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Lenin's Tomb, with wall of the Kremlin and the former Soviet Parliament building behind
The entrance to Lenin's Mausoleum
The wooden version of Lenin's Mausoleum, March 1925

Lenin's Mausoleum (Russian: Мавзоле́й Ле́нина; Mavzoléy Lénina) also known as Lenin's Tomb, situated in Red Square in Moscow, is the mausoleum that serves as the current resting place of Vladimir Lenin. His embalmed body has been on public display there since shortly after his death in 1924 (with rare exceptions in wartime). Aleksey Shchusev's diminutive but monumental granite structure incorporates some elements from ancient mausoleums, such as the Step Pyramid and the Tomb of Cyrus the Great.

Contents

History

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Lenin's death and final dispositions

Soon after January 21, 1924, the day that Lenin died, the Soviet government received more than 10,000 telegrams from all over Russia, which asked the government to preserve his body somehow for future generations. On the morning of January 23, Professor Alexei Ivanovich Abrikosov—a prominent Russian pathologist and anatomist (not to be confused with physicist Alexei Alexeyevich Abrikosov, his son)— embalmed Lenin's body to keep it intact until the burial. On the night of January 23, architect Aleksey Shchusev was given a task to complete within three days: design and build a tomb to accommodate all those who wanted to say their goodbyes to Lenin. On January 26, the decision was made to place the tomb in Red Square by the Kremlin Wall. By January 27, Shchusev built a tomb out of wood and at 4 p.m. that day they placed Lenin's coffin in it. More than 100,000 people visited the tomb within a month and a half. By August 1924, Shchusev upgraded the tomb to a bigger version. The architect Konstantin Melnikov designed Lenin's sarcophagus.

In 1929, it was established that it would be possible to preserve Lenin’s body for a much longer period of time. Therefore, it was decided to exchange the wooden mausoleum with the one made of stone (architects Aleksey Shchusev, I.A. Frantsuz, and G.K. Yakovlev). Marble, porphyry, granite, labradorite, and other construction materials were used. In October 1930, the construction of the stone tomb was finished. In 1973, sculptor Nikolai Tomsky designed a new sarcophagus.

The body was removed in October 1941 and evacuated to Tyumen, in Siberia, when it appeared that Moscow might be in imminent danger of falling to invading Nazi troops. After the war, it was returned and the tomb reopened.

On January 26, 1924 the Head of the Moscow Garrison issued an order to place the Guard of Honour at the mausoleum. Russians call it the "Number One Sentry". After the events of the Russian constitutional crisis of 1993, the Guard of Honour was disbanded. In 1997 the "Number One Sentry" was restored at the Tomb of the Unknown Soldier in Alexander Garden.

More than 10 million people visited Lenin's tomb between 1924 and 1972.

Joseph Stalin's embalmed body shared a spot next to Vladimir Lenin, from the time of his death in 1953 until October 31, 1961, when Stalin was removed as part of de-Stalinization and Khrushchev's Thaw, and buried outside the walls of the Kremlin.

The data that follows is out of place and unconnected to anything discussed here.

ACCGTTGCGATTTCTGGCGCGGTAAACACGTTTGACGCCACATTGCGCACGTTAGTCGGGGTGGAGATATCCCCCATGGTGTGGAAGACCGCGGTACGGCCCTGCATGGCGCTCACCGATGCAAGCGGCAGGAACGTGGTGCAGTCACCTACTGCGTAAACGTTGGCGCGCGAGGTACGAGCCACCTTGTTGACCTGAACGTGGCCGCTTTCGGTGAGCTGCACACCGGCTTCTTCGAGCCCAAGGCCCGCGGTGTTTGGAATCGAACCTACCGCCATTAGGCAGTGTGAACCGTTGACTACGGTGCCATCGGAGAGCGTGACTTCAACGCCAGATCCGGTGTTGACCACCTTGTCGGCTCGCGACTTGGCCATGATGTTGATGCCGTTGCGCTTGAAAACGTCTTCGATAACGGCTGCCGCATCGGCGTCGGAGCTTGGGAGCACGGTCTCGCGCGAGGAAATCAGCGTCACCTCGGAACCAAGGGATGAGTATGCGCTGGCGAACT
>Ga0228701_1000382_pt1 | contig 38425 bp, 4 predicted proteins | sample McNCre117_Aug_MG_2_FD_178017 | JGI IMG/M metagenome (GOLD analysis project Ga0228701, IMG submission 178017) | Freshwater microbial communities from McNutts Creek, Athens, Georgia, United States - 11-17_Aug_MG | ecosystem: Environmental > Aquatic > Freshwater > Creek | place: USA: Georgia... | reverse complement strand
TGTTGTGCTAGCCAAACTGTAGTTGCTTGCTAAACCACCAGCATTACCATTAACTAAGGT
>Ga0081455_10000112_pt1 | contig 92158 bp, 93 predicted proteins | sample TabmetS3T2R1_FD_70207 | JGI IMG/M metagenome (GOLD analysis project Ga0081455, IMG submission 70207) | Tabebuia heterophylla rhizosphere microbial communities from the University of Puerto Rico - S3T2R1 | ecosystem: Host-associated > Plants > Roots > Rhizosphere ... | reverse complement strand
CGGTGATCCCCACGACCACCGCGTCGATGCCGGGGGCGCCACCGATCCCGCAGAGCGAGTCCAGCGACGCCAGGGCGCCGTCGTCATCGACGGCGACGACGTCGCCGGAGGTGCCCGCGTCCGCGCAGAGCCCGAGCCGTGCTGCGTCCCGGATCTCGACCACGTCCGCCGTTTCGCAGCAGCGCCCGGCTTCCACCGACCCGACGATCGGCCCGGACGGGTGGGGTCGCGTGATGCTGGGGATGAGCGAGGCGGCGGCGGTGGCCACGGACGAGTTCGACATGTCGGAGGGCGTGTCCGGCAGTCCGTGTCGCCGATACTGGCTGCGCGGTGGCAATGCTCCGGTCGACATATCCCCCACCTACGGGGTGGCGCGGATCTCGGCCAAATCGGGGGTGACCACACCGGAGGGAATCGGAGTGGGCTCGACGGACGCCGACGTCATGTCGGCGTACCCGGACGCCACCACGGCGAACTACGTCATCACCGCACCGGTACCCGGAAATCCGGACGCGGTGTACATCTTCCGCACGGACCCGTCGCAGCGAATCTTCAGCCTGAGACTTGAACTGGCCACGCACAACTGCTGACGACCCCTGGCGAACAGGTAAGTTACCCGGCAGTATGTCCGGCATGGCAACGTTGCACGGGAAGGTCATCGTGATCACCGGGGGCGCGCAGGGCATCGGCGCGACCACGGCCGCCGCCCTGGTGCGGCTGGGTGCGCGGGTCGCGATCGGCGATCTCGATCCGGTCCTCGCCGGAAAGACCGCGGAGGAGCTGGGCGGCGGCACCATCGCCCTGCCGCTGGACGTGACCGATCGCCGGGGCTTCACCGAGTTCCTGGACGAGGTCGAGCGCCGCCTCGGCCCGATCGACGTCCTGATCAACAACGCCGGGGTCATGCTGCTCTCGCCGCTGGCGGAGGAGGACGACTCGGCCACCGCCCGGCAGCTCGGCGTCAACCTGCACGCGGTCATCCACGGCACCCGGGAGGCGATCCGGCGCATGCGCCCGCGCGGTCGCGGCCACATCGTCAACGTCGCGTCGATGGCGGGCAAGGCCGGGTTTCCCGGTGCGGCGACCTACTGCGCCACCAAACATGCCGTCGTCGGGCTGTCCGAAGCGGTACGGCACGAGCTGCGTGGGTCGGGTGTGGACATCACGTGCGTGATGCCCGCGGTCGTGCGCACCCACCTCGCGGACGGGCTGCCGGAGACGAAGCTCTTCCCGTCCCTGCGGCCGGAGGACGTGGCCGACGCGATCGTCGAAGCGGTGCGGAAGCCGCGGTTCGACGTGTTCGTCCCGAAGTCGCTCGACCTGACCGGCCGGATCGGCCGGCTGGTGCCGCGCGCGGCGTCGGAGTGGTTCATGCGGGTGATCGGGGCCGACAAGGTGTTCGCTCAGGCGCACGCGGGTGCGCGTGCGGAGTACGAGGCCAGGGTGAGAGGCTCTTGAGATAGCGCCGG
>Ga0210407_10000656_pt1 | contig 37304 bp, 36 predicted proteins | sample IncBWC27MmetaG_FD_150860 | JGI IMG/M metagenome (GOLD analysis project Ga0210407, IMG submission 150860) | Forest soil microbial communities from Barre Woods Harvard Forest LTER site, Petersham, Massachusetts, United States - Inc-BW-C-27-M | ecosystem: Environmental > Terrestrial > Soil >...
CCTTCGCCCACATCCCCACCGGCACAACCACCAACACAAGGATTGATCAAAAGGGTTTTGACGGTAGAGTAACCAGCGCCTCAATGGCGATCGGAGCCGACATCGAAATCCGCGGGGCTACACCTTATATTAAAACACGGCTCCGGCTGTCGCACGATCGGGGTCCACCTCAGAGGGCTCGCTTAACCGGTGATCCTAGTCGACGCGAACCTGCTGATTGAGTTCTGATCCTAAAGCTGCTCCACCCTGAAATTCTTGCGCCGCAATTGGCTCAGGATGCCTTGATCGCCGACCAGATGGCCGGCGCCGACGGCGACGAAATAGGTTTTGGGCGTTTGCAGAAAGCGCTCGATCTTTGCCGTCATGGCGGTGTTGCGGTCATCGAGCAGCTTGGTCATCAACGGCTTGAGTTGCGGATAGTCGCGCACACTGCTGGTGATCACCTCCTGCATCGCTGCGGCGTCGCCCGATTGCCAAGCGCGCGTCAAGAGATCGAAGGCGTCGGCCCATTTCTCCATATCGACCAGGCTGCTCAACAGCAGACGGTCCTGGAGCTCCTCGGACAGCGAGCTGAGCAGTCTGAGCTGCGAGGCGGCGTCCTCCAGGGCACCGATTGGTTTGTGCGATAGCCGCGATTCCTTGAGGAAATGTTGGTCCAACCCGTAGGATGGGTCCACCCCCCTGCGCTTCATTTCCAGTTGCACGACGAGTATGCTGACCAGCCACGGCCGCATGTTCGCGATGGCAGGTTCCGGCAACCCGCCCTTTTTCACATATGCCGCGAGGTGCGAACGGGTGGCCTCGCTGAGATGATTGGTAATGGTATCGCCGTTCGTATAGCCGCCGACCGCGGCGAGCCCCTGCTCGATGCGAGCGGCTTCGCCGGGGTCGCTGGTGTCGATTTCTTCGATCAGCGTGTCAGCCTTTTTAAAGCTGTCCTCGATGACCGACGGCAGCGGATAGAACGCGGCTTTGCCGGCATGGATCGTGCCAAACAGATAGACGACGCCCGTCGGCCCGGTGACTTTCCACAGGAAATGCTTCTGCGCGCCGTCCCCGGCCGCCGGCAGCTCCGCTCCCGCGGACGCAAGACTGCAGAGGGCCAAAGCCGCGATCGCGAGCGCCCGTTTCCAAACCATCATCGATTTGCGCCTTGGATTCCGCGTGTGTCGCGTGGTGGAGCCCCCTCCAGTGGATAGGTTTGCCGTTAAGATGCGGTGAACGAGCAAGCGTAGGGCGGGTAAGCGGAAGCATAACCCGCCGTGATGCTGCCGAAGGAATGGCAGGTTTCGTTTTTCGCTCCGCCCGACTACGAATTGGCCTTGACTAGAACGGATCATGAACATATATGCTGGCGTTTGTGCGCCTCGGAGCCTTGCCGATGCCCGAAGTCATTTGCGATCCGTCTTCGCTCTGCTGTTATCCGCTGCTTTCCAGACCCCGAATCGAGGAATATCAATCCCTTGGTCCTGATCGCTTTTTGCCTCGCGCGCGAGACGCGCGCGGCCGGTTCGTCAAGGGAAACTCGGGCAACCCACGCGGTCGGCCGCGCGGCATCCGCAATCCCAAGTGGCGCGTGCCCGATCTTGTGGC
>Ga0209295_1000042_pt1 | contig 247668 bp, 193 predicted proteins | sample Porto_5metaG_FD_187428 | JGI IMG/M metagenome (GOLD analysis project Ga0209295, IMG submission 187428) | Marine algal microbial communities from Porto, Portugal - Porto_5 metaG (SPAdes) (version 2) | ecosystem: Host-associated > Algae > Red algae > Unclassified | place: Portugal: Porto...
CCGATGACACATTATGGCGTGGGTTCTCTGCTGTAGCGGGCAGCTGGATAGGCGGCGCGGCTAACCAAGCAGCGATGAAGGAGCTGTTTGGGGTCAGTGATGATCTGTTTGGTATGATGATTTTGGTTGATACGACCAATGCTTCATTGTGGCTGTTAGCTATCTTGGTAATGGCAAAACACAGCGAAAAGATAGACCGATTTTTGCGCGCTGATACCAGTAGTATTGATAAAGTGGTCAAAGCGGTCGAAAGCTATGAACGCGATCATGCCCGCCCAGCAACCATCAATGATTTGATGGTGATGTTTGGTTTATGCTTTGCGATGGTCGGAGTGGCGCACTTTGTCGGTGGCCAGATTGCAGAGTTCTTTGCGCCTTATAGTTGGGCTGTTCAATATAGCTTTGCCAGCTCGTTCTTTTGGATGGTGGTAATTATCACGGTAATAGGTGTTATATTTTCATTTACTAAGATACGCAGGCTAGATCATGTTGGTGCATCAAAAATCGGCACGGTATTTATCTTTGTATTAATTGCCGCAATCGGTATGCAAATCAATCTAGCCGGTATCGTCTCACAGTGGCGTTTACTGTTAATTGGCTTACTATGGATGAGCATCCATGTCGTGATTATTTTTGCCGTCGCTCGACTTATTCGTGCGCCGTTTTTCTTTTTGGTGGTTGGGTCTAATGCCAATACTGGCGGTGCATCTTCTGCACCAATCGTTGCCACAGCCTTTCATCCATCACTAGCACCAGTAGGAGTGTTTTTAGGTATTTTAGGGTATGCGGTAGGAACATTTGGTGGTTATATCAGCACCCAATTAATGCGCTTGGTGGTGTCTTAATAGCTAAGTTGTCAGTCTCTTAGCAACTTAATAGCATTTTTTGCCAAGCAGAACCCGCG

Preserving the body

The family of Lenin's embalmers states that the corpse is real and requires daily work to moisturise the features and inject preservatives under the clothes. Lenin's sarcophagus is kept at a temperature of 16 °C (61 °F) and kept at a humidity of 80 - 90 percent. The chemical used was referred to by the caretakers as "balsam", which was glycerine and potassium acetate. Every eighteen months the corpse is removed and undergoes a special chemical bath. The chemicals were unknown until after the fall of the Soviet Union, kept secret by authorities. The bath consists of placing the corpse in a glass bath with potassium acetate, alcohol, glycerol, distilled water, and as a disinfectant, quinine. This was the process used for all subsequent treatments of Lenin's body and continues to be used even now.[1 ]

One of the main problems the embalmers faced was the appearance of dark spots on the skin, especially on the face and hands. They managed to solve the problem: in between baths the spots were eliminated by the use of a variety of different reagents. For example, if a patch of wrinkling or discoloration occurred it was treated with an acetic acid diluted with water. Hydrogen peroxide could be used to restore the tissues' original colouring. Damp spots were removed by means of disinfectants like quinine or carbolic acid.[1 ]

Lenin's Mausoleum today

The Mausoleum is open every day from 10:00 am to 1:00 pm, except Mondays and Fridays. Visitors still wait in long lines to see Lenin's body, for which entrance is free of charge. Visitors are required to show respect while in the tomb; photos or video are forbidden, as are talking, smoking, keeping hands in pockets, or wearing hats (if male). The mausoleum is still heavily guarded, although the Changing of the Guard has been moved to the Eternal Flame by the Tomb of the Unknown Soldier. Debate continues as to what to do with Lenin's body and there is serious talk of burying him.

See also

References

  1. ^ a b Zbarsky, Ilya; Hutchinson Samuel (1999). Lenin's Embalmers. Harvill Press. pp. 215. ISBN 1860465154. http://www.amazon.com/Lenins-Embalmers-Ilya-Zbarsky/dp/1860465153.  

External links

Coordinates: 55°45′13″N 37°37′11″E / 55.75361°N 37.61972°E / 55.75361; 37.61972


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